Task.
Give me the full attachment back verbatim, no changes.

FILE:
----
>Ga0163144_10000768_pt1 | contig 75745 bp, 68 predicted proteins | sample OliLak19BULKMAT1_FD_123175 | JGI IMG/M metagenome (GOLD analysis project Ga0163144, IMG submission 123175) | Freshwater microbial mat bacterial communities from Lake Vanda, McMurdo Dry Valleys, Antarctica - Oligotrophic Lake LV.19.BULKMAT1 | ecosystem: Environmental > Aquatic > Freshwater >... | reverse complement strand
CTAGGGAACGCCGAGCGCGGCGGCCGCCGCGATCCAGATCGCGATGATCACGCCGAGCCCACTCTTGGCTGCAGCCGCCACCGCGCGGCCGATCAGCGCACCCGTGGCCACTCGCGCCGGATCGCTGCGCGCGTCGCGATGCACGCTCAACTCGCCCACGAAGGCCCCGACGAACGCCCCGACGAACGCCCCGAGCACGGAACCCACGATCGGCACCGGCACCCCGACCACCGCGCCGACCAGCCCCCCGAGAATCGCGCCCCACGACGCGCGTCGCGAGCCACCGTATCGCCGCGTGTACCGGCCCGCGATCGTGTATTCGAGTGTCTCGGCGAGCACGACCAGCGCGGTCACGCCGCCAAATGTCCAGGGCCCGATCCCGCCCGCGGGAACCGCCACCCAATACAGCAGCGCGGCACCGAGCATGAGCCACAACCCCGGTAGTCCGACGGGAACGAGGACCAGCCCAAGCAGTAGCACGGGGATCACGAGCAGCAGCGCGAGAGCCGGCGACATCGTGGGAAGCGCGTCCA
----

>Ga0163144_10000768_pt1 | contig 75745 bp, 68 predicted proteins | sample OliLak19BULKMAT1_FD_123175 | JGI IMG/M metagenome (GOLD analysis project Ga0163144, IMG submission 123175) | Freshwater microbial mat bacterial communities from Lake Vanda, McMurdo Dry Valleys, Antarctica - Oligotrophic Lake LV.19.BULKMAT1 | ecosystem: Environmental > Aquatic > Freshwater >... | reverse complement strand
CTAGGGAACGCCGAGCGCGGCGGCCGCCGCGATCCAGATCGCGATGATCACGCCGAGCCCACTCTTGGCTGCAGCCGCCACCGCGCGGCCGATCAGCGCACCCGTGGCCACTCGCGCCGGATCGCTGCGCGCGTCGCGATGCACGCTCAACTCGCCCACGAAGGCCCCGACGAACGCCCCGACGAACGCCCCGAGCACGGAACCCACGATCGGCACCGGCACCCCGACCACCGCGCCGACCAGCCCCCCGAGAATCGCGCCCCACGACGCGCGTCGCGAGCCACCGTATCGCCGCGTGTACCGGCCCGCGATCGTGTATTCGAGTGTCTCGGCGAGCACGACCAGCGCGGTCACGCCGCCAAATGTCCAGGGCCCGATCCCGCCCGCGGGAACCGCCACCCAATACAGCAGCGCGGCACCGAGCATGAGCCACAACCCCGGTAGTCCGACGGGAACGAGGACCAGCCCAAGCAGTAGCACGGGGATCACGAGCAGCAGCGCGAGAGCCGGCGACATCGTGGGAAGCGCGTCCA